Friday, December 12, 2003
Tomasky nails it http://www.prospect.org/print/V15/1/tomasky-m.html
It turned out that Bill Clinton was the comer the party needed. He rebuilt it; indeed, he saved it. But for the purposes of thinking clearly about the Dean phenomenon, it's crucial to think about the particular ways in which Clinton rebuilt the party, and one way in which he did not.
Clinton rebuilt the party ideologically. He shed it of some of its more hidebound ways. Whether one agrees with, say, his support for welfare reform or NAFTA, it must be said that those moves took some political courage insofar as there wasn't much of a natural constituency within the Democratic Party for his positions. Moving something as large as a political party off a marker on which it has stood for a generation or two is no easy thing.
He also rebuilt the party as a fund-raising machine. This, as we know, has had both its good and its ill effects. But whatever the downsides, this rebuilding, too, was necessary. From the stock-market boom to the exorbitant price of gourmet mustards, the 1990s culture was about money. Politics was not immune. The Democrats, always cash-poor compared with the Republicans—and especially so after losing three presidential elections in a row—needed to join the financial big leagues to be able to compete.
But there is one way in which Clinton did not rebuild the Democratic Party: from the ground up. Beyond rhetoric, and the occasional action, he didn't really make it a party of the people. He and Al Gore did energize a youth vote in 1992, and he made millions of voters who'd been disaffected feel comfortable voting Democratic again, bringing important states like New Jersey back into the Democratic camp.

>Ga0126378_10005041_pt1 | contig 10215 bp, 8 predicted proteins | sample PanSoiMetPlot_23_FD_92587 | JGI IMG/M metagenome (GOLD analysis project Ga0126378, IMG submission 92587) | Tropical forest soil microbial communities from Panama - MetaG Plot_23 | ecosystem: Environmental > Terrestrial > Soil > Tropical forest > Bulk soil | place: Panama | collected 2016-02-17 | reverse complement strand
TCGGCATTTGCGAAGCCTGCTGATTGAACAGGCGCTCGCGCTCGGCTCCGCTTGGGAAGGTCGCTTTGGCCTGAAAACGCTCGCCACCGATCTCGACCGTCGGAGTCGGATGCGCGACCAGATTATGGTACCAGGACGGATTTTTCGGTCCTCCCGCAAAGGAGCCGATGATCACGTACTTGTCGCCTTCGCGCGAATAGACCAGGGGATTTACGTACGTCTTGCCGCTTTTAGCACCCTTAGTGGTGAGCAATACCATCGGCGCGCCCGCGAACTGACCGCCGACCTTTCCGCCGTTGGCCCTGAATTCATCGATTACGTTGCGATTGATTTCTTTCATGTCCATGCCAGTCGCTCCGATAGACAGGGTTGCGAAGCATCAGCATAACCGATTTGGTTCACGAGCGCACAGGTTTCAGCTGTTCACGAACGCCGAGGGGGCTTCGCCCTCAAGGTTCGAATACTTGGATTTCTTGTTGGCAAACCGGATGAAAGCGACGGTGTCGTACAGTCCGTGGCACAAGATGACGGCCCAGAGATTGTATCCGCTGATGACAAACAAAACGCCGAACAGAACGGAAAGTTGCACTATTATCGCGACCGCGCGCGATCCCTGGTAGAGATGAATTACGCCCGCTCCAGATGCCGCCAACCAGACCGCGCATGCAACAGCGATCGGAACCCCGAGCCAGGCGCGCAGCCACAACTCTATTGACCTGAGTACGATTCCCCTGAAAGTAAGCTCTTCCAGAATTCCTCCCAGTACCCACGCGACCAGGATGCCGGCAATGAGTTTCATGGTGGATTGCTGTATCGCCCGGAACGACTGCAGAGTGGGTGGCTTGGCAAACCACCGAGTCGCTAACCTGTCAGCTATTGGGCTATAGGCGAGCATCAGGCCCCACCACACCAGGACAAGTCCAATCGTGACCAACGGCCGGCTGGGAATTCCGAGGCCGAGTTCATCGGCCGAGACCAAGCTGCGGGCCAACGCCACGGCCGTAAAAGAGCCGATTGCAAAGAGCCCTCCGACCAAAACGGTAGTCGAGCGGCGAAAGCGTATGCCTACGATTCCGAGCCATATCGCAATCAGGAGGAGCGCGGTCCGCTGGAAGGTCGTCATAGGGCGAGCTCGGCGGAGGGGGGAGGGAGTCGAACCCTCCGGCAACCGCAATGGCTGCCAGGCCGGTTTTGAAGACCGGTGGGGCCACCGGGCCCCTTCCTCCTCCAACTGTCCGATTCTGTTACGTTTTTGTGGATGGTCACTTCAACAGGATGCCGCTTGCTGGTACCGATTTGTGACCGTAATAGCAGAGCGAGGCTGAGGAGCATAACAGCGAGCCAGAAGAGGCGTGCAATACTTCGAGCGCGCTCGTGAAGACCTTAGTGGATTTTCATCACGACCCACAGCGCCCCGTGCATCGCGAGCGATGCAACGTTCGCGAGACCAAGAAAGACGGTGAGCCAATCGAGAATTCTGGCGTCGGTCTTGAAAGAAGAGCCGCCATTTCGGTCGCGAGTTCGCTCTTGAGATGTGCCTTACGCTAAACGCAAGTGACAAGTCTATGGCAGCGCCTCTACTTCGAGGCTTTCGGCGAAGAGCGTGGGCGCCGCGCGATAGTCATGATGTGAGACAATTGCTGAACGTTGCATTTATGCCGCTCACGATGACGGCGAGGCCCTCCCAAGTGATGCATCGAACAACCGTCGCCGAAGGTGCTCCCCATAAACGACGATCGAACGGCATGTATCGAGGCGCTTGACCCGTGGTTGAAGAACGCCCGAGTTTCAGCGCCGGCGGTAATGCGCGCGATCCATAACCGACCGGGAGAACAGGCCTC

I was one of those "youth voters" energised by camp Clinton back in 1992 (although I'll admit I wasn't that enthusiastic about Bill, but rather his great VP pick, Al Gore). Bill talked a good talk, but when it came to governing, he essentially abandoned us. Now, that happened for a number of reasons which don't need to be hashed out here, but the fact remains that both the youth and the grassroots were left behind by the Clinton wing of the Democratic Party.
Tomasky writes about why the establishment (mainly Clinton leftovers) is so nervous about Dean: they are irrelevant to this part of the rebuilding process. Time and again, people on this site (myself included) have stated that the DNC and the DLC need to get out of the way or get steamrolled. Why? Because this part of the process is not about them, it's about us. It's about getting the grassroots, the "average Joe Democratic voter" invested in the party again. It's about showing people how their $10, $20, or $50 can match up with the high rollers courted by the DLC and DNC. It's about rebuilding the Democratic base so that we can win elections again.
Now I'm not saying that the DNC and DLC will be rendered irrelevant. Quite the contrary. We are the ones who were rendered irrelevant in the 90s by that establishment. All we are doing is asserting our rightful place within the party. We matter. Without us, the party isn't going to win. The DNC and DLC are just starting to come to that realisation, as Al Gore did over the past few months. Gore realises that it's going to take all of us - the average Democratic voters, the grassroots, the DLC, the DNC, the 527s - to beat Bush. Tomasky writes: